Compared to our culture’s modern standards, Roar Uthaug’s Cold Prey (originally titled Fritt Vilt) might be an incredibly conventional horror film that refuses to challenge its audience in any way. However, for the moviegoers of Norway in 2006, it challenged everything they knew about what might be considered taboo in film. Having never seen a story this gruesome before, the country was taken by quite a surprise upon this movie’s release and that legacy is what this film is most notable for. Cold Prey helped usher in a progressive wave of Scandinavian horror in the early 2000s and 2010s; a style that had been previously unseen by the Nordic. Cold Prey is so effective within its terrifyingly icy world and holds up as one of the country’s best entries into their introductory echelon of horror.
Five friends Jannicke (Ingrid Bolsø), Morten (Rolf Kristian Larsen), Eirik (Tomas Alf Larsen), Mikal (Endre Martin Midtstigen), and Ingunn (Viktoria Winge) are heading up to Jotunheimen, a snowy area of southern Norway in the long stretch of the Scandinavian mountains. While they are planning to snowboard, Morten breaks his leg and the group is forced to take refuge in a seemingly abandoned ski resort. As some of them look for help and a way back to their car, they soon realize that they are not alone.
Roar Uthaug’s direction is the foundation for what makes Cold Prey so entertaining. The plot of this film becomes quite predictable within even its first act but it never needs to break out of its conventions or try anything risky in order to be effective. That is where Uthaug finds his greatest strength; he is setting a base standard for what a Norwegian horror film can be while also becoming the inspiration for other filmmakers to play with the genre. Frankly, not a lot about this film ever tries to be extraordinarily groundbreaking but for one of the goriest new additions to the country’s cinema at the time, Uthaug does a stupendous job of introducing its audience to the genre’s tropes and even some slight subversions. The “final girl” theme being its most prevalent and while many avid moviegoers around the world know of this plot truism, it was very refreshing to see these characters taken in a mildly different direction.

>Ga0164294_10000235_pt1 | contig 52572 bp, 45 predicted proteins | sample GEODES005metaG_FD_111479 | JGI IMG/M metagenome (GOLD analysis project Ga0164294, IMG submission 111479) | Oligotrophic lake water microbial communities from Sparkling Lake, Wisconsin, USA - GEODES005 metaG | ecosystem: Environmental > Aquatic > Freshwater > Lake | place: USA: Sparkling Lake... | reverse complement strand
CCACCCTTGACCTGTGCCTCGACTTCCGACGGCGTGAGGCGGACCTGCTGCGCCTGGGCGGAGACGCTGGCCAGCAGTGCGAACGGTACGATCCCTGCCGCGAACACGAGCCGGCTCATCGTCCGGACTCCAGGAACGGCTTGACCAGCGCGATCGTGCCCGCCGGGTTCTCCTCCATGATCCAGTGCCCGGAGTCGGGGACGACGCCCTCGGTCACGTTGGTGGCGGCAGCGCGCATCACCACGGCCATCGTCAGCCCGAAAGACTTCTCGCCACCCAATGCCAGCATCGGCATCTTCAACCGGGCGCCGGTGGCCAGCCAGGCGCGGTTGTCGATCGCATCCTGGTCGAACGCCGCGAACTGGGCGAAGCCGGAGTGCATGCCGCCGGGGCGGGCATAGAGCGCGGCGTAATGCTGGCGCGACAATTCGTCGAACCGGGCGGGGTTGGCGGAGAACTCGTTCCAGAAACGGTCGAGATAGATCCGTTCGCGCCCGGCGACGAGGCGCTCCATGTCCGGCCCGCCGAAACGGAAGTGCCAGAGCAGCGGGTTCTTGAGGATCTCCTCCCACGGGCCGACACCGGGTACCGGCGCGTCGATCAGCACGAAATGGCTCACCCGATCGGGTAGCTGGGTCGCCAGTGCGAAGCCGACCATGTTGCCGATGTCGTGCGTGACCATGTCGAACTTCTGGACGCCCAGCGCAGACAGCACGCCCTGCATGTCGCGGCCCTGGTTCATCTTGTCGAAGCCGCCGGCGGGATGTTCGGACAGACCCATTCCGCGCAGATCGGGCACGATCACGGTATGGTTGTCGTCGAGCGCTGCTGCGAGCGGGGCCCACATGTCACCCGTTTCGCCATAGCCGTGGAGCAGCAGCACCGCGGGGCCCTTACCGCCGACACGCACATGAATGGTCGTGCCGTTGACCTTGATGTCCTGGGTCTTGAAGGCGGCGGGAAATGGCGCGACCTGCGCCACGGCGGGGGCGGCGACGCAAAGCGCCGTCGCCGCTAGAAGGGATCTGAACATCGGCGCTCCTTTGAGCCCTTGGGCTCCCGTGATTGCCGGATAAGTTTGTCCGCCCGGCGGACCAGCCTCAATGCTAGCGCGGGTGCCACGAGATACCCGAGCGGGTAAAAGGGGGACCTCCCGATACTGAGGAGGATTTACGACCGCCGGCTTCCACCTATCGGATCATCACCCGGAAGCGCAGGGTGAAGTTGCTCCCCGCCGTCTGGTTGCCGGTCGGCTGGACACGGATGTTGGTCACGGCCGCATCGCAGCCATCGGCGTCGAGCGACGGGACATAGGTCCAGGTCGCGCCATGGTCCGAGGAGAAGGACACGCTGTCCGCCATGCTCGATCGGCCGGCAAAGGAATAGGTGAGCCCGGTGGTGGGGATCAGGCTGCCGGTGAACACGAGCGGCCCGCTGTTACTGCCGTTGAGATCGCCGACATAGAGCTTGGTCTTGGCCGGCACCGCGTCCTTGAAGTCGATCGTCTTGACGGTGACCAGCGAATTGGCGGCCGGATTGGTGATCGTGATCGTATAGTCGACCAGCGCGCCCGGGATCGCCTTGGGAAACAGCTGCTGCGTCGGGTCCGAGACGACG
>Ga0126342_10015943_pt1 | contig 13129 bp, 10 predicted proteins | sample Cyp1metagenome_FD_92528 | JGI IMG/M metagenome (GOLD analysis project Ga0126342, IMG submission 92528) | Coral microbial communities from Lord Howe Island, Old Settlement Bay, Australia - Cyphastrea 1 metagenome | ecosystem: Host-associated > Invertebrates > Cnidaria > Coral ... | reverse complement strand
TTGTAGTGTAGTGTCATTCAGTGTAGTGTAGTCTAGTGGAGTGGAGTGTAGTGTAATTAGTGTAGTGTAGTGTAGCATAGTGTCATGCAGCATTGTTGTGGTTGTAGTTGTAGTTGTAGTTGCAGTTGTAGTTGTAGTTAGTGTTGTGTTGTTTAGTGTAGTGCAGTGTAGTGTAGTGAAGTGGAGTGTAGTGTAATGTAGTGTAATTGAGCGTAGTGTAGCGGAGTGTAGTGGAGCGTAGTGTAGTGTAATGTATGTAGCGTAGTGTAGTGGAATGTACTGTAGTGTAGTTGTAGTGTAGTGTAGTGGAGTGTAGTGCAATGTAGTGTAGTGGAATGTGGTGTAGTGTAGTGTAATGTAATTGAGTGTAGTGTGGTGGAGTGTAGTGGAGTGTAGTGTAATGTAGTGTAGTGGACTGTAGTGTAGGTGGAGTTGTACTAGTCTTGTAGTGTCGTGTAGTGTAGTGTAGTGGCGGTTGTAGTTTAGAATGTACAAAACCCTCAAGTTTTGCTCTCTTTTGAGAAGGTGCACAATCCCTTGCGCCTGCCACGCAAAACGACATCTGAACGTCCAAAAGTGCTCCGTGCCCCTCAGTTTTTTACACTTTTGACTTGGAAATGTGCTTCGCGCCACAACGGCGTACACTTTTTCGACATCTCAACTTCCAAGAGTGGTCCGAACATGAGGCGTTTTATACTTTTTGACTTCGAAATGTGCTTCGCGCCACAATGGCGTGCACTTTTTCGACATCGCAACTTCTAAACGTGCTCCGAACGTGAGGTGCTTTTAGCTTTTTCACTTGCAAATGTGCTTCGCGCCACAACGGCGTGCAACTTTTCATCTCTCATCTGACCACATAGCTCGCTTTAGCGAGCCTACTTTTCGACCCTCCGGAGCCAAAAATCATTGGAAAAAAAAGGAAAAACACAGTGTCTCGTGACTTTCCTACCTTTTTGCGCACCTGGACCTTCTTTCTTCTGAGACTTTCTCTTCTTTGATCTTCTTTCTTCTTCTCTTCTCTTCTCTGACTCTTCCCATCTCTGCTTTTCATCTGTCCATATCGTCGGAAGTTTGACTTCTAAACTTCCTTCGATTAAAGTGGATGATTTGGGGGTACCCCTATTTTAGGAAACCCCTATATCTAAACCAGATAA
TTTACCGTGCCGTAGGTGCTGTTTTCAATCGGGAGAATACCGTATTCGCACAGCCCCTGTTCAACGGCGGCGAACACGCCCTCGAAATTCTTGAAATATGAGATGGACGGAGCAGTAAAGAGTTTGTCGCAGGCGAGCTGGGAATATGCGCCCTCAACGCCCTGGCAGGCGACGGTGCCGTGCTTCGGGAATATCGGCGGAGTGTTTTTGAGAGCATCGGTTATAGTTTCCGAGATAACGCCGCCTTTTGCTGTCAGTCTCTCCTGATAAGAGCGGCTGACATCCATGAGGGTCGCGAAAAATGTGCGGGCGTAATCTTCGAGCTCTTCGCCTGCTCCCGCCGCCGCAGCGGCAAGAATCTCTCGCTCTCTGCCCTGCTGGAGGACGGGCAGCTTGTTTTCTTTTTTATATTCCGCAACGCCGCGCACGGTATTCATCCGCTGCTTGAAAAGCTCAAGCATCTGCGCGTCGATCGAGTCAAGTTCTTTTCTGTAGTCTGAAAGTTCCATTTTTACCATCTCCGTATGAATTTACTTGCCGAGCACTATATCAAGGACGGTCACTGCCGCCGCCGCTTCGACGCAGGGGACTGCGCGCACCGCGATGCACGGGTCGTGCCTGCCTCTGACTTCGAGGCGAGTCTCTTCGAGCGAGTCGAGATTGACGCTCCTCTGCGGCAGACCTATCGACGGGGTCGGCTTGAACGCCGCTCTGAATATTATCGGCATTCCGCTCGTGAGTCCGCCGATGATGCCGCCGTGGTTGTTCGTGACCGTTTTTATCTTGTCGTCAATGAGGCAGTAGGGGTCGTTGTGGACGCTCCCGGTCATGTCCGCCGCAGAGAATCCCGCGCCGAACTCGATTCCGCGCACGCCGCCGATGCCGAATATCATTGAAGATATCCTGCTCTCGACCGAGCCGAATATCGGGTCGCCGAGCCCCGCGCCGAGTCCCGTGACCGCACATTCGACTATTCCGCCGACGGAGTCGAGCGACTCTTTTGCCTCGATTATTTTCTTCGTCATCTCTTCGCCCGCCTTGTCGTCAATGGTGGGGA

The cinematography by Daniel Voldheim is also fantastic and assists Uthaug with avoiding some of the most common visual tropes in horror. There are countless shots set behind doors or under tables that lead us to believe we know where the evil mountain killer must be hiding. It is such a cheap way for horror films to instill a jump-scare and it is very clever of this director-cinematographer team to avoid those clichés. Uthaug’s hesitation to give into the fright of the killer is fantastic and he knows much better than to make his audience jump when they are most expecting. Cold Prey, while paving the way for many more films of the genre, is also an incredibly bloody movie that is unafraid to subject its audience to the gruesome horror that its killer wishes to deal out. Not only were the Scandinavian mountains a perfectly eerie environment for this story to occur within but the color grading of the film was purposefully bleak as well, causing quite an unsettling feeling from the get-go. These little technical details were very innovative for the genre back in its time and it is apparent to see why this film had such a huge impact on forthcoming slashers.
Charging through the slew of other genres, Cold Prey ended up becoming the ninth highest-grossing film of 2006 in Norway and its incredibly positive praise helped it to become one of the country’s most memorable, mainstream slashers. This film is a wild ride and contains some of the most entertaining aspects of a fun horror film that one could expect. Spawning both a sequel and prequel, Cold Prey has done very well for itself since its release and continues to be hailed as one of the turning points of bloody Norwegian horror.